I chose the "Resources for covering floods" on the nicar.org website. They started out with the Red River Valley in North Dakota and moved to other places such as Cedar Rapids, Iowa. They used a lot of what they called "databases" and "tipsheets" that monitored before, during and after the disastrous floods. They also monitored the monetary angle of what these floods were doing and what types of storms were causing these floods. The skills that the reporters needed were things like excel sheets. What was nice about the resources was that after each highlighted blue tip sheet or inventory sheet it had a summary of what it was and described what that specific database provided. The most interesting thing I found at this website was that our own School of Journalism Professor, Nora Paul, actually did a piece on how to actually cultivate sources on the Internet when covering a disaster!
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Adam: College of Biological Sciences; Biology Major; Is half Egyptian; Dad is from Cairo, Egypt
The article does talk about stereotypical culture and how it used to be; however, it is substantive in the sense that it is trying to prove a point. It uses observations and it seems like an editorial that reflects on this reporter's experience when he went to Cairo. It also uses quotes and rhetorical questions and answers them.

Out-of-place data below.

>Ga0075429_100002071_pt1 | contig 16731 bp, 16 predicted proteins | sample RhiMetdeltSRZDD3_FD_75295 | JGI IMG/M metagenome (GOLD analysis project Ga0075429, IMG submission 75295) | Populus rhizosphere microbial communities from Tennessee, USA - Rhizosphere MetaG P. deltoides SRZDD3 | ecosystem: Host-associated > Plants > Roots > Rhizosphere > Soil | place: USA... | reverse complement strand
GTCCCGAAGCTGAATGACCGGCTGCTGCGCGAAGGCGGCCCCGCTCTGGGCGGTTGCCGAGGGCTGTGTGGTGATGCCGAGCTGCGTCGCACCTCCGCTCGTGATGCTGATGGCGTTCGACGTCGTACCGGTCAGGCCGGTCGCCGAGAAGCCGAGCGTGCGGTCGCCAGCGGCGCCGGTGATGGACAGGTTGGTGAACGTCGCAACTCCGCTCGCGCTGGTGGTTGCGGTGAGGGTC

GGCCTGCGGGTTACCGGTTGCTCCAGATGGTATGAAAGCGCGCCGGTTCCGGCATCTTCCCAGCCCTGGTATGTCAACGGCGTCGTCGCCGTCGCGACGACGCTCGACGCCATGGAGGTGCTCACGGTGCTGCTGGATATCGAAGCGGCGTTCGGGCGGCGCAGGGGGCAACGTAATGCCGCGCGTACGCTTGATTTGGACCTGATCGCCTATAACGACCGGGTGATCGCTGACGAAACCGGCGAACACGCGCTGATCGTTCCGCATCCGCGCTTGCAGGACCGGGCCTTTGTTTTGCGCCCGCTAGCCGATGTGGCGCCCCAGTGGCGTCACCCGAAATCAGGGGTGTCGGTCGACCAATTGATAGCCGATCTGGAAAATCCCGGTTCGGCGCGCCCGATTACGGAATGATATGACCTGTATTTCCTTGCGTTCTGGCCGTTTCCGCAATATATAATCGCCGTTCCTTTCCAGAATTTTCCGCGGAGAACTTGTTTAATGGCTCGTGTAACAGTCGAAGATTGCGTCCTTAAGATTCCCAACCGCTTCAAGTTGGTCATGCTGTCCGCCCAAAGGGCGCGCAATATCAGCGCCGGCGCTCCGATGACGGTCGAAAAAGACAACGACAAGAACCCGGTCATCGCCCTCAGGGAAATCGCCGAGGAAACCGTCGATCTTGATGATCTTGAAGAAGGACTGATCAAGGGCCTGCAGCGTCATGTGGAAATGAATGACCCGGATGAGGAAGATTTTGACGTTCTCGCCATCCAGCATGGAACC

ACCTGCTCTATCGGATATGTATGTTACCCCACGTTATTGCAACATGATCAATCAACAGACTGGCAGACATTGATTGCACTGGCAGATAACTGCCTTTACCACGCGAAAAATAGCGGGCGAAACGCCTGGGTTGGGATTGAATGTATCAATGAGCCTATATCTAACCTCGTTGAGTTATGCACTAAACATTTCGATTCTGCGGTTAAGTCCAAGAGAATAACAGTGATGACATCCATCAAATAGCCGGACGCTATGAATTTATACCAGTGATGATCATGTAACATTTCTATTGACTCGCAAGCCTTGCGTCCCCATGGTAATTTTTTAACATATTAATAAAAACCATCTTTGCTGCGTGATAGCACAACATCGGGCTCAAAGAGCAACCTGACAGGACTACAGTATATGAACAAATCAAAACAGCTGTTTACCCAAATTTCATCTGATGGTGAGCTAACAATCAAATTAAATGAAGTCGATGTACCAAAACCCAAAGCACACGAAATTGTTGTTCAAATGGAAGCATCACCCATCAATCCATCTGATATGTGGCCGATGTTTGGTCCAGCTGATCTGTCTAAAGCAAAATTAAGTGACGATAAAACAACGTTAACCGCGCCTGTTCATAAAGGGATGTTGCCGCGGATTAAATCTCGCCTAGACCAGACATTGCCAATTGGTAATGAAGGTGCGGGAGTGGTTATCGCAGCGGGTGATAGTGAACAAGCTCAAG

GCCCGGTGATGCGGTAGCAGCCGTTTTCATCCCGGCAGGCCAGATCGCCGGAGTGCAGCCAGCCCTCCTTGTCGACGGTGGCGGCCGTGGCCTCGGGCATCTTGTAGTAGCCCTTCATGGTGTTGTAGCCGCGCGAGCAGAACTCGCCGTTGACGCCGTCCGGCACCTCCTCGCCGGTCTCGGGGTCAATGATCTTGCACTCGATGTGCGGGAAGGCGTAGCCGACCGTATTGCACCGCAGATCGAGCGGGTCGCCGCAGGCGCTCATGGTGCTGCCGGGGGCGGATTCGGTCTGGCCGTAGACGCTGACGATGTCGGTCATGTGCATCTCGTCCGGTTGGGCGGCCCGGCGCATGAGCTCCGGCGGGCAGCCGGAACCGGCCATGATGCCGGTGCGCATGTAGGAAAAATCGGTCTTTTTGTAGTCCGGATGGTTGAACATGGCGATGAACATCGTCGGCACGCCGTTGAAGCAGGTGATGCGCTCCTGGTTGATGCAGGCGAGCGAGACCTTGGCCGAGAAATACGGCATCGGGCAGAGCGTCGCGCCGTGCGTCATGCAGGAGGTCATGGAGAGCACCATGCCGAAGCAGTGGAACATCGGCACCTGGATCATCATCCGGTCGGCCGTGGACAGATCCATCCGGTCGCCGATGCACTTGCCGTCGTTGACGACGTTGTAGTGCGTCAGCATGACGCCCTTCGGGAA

Adam commented that when the article said: "The Egyptian government, which, besides being widely viewed as a client state of the U.S. and Israel, is unrepresentative, authoritarian and repressive."
He says that, that is how it is in Egypt. Egyptians play dominant roles; therefore, the authoritarian and repressive government is seen part of their culture.
The Cat Story that I actually reported on used numbers because it was a research project that actually used the laws of physics and technology to see how cats lapped up water so fast. The reporter did say that, "The engineers worked out a formula: the lapping frequency should be the weight of the cat species, raised to the power of minus one-sixth and multiplied by 4.6." So, instead of using numerical values, they actually did "raised to the power of minus one-sixth" and instead of using a lot of numbers they tried to make the story more "reader friendly" even if it was issuing a story on research values of what was just found. The numbers are not overwhelming, and the reporter did a good job by making it 'user-friendly' especially for those who are not science saavy. The sources are from the researchers at Princeton, Massachusetts Institute of Technology, and Virginia Polytechnic Institute. The sources are listed completely as well, and they tell the reader how the researchers approached the experiment. A complete story was published in and issue of Science, so I bet that there are even more numbers in that story.